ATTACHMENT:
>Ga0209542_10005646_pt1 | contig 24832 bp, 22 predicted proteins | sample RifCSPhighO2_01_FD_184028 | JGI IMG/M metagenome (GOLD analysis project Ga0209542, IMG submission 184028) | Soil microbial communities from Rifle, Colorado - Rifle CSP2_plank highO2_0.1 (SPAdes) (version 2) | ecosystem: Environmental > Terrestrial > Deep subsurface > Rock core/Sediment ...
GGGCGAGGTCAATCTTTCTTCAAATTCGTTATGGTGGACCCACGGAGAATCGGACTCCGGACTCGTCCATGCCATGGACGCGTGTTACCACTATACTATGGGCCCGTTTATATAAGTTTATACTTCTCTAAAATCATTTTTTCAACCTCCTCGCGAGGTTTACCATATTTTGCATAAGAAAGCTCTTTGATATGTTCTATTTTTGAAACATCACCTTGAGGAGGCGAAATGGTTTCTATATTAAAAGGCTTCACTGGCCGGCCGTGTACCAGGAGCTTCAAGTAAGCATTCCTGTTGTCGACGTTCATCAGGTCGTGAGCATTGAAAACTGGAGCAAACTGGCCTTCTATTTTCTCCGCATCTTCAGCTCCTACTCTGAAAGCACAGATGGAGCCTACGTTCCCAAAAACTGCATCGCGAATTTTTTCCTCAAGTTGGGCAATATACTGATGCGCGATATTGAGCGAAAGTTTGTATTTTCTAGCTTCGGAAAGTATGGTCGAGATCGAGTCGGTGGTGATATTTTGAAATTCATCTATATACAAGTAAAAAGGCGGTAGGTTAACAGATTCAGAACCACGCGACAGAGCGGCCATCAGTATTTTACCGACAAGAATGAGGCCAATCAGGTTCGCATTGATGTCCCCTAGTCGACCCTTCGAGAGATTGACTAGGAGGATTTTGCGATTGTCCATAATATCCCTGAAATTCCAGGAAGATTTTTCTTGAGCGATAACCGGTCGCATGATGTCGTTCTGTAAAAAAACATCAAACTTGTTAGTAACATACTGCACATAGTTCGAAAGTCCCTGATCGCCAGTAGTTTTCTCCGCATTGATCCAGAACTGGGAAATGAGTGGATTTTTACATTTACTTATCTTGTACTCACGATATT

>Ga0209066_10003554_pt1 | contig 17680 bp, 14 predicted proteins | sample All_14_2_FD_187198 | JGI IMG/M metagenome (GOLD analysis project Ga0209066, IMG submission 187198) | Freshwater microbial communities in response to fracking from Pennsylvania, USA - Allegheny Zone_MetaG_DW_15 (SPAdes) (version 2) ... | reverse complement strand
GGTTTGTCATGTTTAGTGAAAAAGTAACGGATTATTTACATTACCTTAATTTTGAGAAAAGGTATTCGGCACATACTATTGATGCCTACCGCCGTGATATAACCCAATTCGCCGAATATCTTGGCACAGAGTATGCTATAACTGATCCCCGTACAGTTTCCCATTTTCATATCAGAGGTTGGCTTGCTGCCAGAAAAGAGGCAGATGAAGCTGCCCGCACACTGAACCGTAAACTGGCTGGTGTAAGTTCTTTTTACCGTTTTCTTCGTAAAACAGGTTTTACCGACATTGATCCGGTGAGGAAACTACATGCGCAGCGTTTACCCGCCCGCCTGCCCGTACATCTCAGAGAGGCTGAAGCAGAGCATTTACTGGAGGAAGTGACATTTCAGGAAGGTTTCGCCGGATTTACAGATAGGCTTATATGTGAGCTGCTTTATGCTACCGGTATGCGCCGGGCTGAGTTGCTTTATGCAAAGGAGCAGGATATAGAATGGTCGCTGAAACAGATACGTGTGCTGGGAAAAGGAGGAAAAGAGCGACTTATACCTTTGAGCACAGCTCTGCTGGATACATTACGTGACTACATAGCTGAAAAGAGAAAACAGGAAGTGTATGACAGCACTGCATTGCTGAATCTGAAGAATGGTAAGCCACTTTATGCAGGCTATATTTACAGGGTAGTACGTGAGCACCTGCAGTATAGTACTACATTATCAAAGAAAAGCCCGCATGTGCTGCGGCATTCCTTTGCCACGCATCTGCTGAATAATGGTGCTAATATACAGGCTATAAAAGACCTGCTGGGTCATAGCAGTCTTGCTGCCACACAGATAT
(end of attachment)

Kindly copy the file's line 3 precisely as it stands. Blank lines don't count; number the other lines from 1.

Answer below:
>Ga0209066_10003554_pt1 | contig 17680 bp, 14 predicted proteins | sample All_14_2_FD_187198 | JGI IMG/M metagenome (GOLD analysis project Ga0209066, IMG submission 187198) | Freshwater microbial communities in response to fracking from Pennsylvania, USA - Allegheny Zone_MetaG_DW_15 (SPAdes) (version 2) ... | reverse complement strand